The world was riveted by the conflict that descended on the US Women’s Tennis Final on Saturday night.
Subsequent days have produced an outpouring of argument over the behaviour of Serena Williams, who was competing for the coveted title against Naomi Osaka. Williams lost after a series of code violations were called against her by the chair umpire, violations that are rarely called (almost never against male players), and which culminated in a forfeited game at a crucial time in the second, deciding set.
For those not familiar with tennis scoring: forfeiting an entire game at this point in a championship final is a really, really big deal, a little like getting a goal added to one side’s score in the last 5 minutes of an otherwise tied Stanley Cup final.
And for those not familiar with the conventions of tennis umpiring: I have been watching tennis since I was 10 years old and I have never, ever seen a player at any level or in any match be given a game forfeit. This period covers the tantrums of often extremely badly behaved players such John McEnroe and Ile Nastase.
Serena behaved badly, no doubt about it. But her anger was righteous and for good reason.
Which brings me to SRLs…
At the risk of being accused of seeing everything as a nail when you have a hammer, the dynamics of the Serena story – which I watched live along with millions of others – almost immediately made me think of the conundrum faced by SRLs.
There is nothing more infuriating than being treated unfairly.
In Serena’s case, as well as for many SRLs, unfair treatment is not a one-off experience. It usually accumulates in a series of incidents over time. Each one adds to a generalized sense of grievance. And each one makes it harder to ignore and rise above the next one.
Most of us will eventually push back, some sooner than others, and some louder than others (and in Serena’s case, some more publicly than others).
And, if you are Serena Williams, judged in the form of a racist and sexist cartoon that goes viral around the world.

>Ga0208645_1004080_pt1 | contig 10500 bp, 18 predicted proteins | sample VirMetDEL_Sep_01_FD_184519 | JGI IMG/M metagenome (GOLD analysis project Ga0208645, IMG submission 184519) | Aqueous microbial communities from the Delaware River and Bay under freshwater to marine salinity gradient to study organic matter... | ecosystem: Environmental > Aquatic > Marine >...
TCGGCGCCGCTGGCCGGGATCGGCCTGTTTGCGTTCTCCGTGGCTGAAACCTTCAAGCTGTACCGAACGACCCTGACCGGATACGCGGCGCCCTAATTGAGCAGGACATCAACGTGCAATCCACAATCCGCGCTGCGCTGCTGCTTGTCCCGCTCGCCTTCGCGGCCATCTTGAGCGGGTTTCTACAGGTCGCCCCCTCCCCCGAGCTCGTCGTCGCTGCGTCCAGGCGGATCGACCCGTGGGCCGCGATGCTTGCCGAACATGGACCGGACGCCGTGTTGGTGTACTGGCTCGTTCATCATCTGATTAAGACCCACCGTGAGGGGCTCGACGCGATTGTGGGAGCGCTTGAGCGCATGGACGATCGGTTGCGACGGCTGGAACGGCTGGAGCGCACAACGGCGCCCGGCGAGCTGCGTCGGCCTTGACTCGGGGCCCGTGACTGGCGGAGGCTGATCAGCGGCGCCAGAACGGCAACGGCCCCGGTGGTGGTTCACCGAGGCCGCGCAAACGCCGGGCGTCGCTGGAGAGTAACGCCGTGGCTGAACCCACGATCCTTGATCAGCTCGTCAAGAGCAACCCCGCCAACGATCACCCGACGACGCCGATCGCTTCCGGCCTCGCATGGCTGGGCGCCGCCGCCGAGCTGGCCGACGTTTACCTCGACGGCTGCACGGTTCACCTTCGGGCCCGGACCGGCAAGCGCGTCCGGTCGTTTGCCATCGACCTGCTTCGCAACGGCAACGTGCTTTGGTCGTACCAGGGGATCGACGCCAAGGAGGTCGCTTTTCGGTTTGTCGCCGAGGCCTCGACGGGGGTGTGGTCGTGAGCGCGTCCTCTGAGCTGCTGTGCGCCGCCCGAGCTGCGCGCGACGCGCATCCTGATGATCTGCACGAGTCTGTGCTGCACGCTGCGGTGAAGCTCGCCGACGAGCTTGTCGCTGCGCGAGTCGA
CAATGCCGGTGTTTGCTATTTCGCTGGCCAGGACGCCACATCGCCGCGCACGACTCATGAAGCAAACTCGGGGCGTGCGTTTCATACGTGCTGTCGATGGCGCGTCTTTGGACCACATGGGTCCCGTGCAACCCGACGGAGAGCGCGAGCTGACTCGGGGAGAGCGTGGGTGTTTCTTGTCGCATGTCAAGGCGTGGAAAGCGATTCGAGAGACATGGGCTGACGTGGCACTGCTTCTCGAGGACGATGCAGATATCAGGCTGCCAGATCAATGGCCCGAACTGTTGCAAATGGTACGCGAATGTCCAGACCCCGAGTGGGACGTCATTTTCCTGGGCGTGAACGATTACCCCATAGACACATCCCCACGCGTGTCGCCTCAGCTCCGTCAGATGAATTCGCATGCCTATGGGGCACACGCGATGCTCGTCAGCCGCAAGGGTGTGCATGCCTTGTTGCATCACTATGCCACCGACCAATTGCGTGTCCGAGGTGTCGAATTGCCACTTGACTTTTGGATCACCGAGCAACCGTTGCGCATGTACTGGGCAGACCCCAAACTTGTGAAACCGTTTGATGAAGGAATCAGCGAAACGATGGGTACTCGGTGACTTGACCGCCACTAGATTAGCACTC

When we sense that our reaction to the original unfairness is being disapproved of and judged negatively, it’s hard not to feel an even greater sense of frustration and unfairness. Which may in turn translate into our own worse behaviour, language, and resistance.
I am not advocating for the type of public meltdown that we saw on court from Serena Williams on Saturday night, any more than I would advocate for an SRL behaving rudely or inappropriately in court.
What I am trying to point out is that Serena shows us how easily and quickly we buy into a demonized evaluation of someone and their behaviour. She had good reason to point out that the code violations called against her in the Final were unfair and probably motivated by the sexism and perhaps racism of the chair umpire, who did not take kindly to being spoken to sharply by an African-American woman. SRLs often have good reason to push back against being spoken to with condescension and even hostility by opposing lawyers and judges, and being penalized in ways that seem out of the ordinary and even discriminatory. (For some examples, see our recent SRL Case Law Database reports).
Treating people badly often means that they behave badly.
But that should not cause us to lose sight of the originating problem. Serena was treated unfairly on Saturday night. SRLs are treated unfairly every day in our courts.